What tools do you use for scientific visualisation?

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Heterogeneous Map-Reduce: Seismic Imaging Application (Part 2/3)

This article is the second part of the series about the heterogeneous map-reduce approach:
Part 1 – Heterogeneous Map-Reduce: meet the Task System (Part 1/3)
Part 2 – [You are here] – Heterogeneous Map-Reduce: Seismic Imaging Application (Part 2/3)
Part 3 – Heterogeneous Map-Reduce: Scientific Visualisation (Part 3/3)

In the previous part we have described the heterogeneous map reduce framework. Here, we will start with an example from a seismic imaging application.

Problem setting

The oil and gas industry makes use of computational intensive algorithms such as reverse-time migration and full waveform inversion to provide an image of the subsurface. The image is obtained by sending a wave energy into the subsurface and recording the signal required for a seismic wave to reflect back to the surface from the interfaces with different physical properties. A seismic wave is usually generated by shots at known frequencies, placed close to the surface on land or to the water surface in the sea. Returning waves are usually recorded in time by hydrophones in the marine environment or by geophones during land acquisition. The goal of seismic imaging is to transform the seismograms to a spatial image of the subsurface.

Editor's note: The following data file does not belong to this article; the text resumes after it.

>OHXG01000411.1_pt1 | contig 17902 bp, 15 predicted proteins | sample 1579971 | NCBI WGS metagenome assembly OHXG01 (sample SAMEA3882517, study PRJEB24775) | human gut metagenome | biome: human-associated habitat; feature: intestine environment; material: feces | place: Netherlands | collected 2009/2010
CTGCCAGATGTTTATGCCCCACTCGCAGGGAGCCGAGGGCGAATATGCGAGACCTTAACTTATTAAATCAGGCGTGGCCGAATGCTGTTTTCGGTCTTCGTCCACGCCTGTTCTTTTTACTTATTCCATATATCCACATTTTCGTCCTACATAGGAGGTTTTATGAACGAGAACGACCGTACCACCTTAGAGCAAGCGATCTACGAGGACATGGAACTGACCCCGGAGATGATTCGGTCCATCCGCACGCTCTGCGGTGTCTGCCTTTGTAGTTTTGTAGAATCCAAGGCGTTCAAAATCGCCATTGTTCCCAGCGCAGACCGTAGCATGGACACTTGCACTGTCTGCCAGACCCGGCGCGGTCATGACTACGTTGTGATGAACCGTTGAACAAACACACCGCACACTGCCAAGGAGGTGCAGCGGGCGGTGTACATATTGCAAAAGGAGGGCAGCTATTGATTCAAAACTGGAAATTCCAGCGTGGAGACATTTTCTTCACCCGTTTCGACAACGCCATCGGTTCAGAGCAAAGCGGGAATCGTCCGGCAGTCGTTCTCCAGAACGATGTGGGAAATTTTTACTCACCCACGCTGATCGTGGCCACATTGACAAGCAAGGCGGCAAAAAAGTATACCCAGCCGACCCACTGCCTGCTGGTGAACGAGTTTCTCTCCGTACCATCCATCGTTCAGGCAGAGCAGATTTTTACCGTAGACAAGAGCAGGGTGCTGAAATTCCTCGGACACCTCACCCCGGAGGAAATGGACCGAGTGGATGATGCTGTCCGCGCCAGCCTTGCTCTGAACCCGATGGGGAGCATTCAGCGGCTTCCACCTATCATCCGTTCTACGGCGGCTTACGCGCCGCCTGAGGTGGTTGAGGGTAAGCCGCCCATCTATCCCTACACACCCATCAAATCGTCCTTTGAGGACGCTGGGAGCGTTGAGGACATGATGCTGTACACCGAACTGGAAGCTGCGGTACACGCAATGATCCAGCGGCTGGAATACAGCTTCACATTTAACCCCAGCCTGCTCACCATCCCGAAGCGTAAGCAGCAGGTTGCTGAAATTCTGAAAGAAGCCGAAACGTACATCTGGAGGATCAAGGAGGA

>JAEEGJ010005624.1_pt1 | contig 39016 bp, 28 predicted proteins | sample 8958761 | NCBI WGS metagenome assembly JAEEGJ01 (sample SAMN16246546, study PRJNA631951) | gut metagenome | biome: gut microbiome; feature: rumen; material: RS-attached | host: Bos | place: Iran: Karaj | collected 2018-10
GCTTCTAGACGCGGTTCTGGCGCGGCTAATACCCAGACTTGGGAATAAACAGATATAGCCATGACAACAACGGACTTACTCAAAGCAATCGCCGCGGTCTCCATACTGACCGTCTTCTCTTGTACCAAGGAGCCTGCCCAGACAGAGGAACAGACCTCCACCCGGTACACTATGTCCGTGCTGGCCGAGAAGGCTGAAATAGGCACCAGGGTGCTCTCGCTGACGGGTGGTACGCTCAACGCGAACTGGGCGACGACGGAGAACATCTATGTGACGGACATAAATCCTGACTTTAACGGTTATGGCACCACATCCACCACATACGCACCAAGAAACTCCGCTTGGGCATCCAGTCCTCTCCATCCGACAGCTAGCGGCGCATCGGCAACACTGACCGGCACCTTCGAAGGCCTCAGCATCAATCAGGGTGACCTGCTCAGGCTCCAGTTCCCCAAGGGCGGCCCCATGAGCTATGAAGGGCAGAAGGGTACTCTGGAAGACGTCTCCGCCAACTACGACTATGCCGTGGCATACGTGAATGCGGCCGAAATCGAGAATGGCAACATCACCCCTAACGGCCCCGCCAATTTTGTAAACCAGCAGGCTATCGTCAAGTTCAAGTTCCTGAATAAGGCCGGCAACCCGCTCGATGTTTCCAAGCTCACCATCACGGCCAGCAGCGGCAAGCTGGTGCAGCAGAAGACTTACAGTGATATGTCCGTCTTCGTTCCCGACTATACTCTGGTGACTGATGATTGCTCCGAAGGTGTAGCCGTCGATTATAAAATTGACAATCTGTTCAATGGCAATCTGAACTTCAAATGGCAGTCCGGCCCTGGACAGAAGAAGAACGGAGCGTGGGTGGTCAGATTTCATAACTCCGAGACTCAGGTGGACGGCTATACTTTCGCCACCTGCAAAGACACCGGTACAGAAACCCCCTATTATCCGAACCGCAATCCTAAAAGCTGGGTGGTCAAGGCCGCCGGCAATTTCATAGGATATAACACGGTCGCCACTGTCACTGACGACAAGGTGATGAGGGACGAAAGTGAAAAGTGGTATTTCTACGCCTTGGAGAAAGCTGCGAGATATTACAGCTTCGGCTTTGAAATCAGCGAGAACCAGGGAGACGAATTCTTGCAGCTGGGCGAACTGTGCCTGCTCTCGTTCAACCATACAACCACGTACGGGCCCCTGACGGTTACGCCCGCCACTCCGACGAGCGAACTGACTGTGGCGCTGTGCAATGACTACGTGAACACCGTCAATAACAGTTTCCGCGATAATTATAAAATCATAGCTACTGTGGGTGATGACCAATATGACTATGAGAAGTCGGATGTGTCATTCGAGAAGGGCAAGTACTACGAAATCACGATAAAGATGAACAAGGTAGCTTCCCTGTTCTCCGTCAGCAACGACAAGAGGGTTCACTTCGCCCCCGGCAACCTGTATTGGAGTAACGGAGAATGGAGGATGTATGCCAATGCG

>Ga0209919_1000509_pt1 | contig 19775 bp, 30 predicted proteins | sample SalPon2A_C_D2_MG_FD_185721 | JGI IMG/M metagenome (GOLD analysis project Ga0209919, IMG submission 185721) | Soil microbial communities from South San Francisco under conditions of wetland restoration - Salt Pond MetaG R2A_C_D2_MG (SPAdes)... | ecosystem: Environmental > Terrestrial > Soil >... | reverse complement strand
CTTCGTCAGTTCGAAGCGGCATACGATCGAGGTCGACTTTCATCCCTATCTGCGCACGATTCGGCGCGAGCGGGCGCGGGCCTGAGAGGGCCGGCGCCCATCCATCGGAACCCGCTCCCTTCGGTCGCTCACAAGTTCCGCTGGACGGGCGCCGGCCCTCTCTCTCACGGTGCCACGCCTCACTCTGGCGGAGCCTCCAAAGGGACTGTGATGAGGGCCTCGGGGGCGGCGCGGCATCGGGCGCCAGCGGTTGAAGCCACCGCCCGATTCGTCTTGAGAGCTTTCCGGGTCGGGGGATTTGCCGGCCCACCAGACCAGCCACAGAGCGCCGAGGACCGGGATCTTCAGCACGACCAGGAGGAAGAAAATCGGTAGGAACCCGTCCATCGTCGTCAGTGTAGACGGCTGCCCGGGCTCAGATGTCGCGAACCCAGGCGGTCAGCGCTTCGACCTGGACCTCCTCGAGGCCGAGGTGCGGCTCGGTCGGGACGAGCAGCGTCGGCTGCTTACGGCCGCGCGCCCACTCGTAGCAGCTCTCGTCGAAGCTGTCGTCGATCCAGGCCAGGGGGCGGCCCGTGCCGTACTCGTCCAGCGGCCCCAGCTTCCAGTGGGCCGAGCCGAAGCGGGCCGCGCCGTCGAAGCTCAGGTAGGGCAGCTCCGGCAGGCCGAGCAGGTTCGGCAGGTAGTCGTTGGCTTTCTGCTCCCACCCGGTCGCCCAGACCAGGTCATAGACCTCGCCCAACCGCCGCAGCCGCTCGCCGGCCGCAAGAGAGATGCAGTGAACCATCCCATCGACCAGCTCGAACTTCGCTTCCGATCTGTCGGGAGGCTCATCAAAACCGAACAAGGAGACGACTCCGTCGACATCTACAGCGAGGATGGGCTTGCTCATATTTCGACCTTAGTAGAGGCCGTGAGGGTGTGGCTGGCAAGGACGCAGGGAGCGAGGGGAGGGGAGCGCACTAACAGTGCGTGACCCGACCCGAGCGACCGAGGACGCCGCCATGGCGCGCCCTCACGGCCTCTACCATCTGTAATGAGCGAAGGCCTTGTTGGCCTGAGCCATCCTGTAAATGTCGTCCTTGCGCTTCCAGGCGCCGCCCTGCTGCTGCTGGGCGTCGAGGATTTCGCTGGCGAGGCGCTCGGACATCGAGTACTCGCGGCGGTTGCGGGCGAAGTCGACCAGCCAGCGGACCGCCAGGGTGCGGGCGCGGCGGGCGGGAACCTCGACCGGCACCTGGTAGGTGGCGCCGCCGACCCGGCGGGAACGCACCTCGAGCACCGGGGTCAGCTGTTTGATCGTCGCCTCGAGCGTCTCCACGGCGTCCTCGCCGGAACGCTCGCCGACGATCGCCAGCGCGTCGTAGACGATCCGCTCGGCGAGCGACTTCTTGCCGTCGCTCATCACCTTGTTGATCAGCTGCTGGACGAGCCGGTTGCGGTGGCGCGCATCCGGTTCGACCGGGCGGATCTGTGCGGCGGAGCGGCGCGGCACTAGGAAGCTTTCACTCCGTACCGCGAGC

Migration algorithms produce an image of the subsurface given seismic data measured at the surface. In particular, pre-stack depth migration produces the depth locations of reflectors by mapping seismic data from the time domain to the depth domain, assuming that a sufficiently accurate velocity model is available. The classic imaging principle is based on the correlation of the forward propagated wavefield from a source and a backward propagated wavefield from the receivers. In frequency domain the image is calculated as follows:

\text{Image} (x,y,z) = \sum_{\text{shots}}\sum_{\omega} W_{\text{source}}^*(x,y,z,\omega) W_{receivers}(x,y,z,\omega)

where W_{\text{source}}(x,y,z,\omega)  denotes the wavefield propagated from the source and W_{\text{receivers}}(x,y,z,\omega)  from the receivers respectively, \omega denotes the frequency. That means for every shot and every frequency we need to simulate the wave propagation twice.

Levels of parallelism

Level 1: The highest level of parallelization for frequency-domain migration is over the shots. Each shot is treated independently. We assume that the migration volume for one shot is computed on one compute node connected to none, one or more GPUs.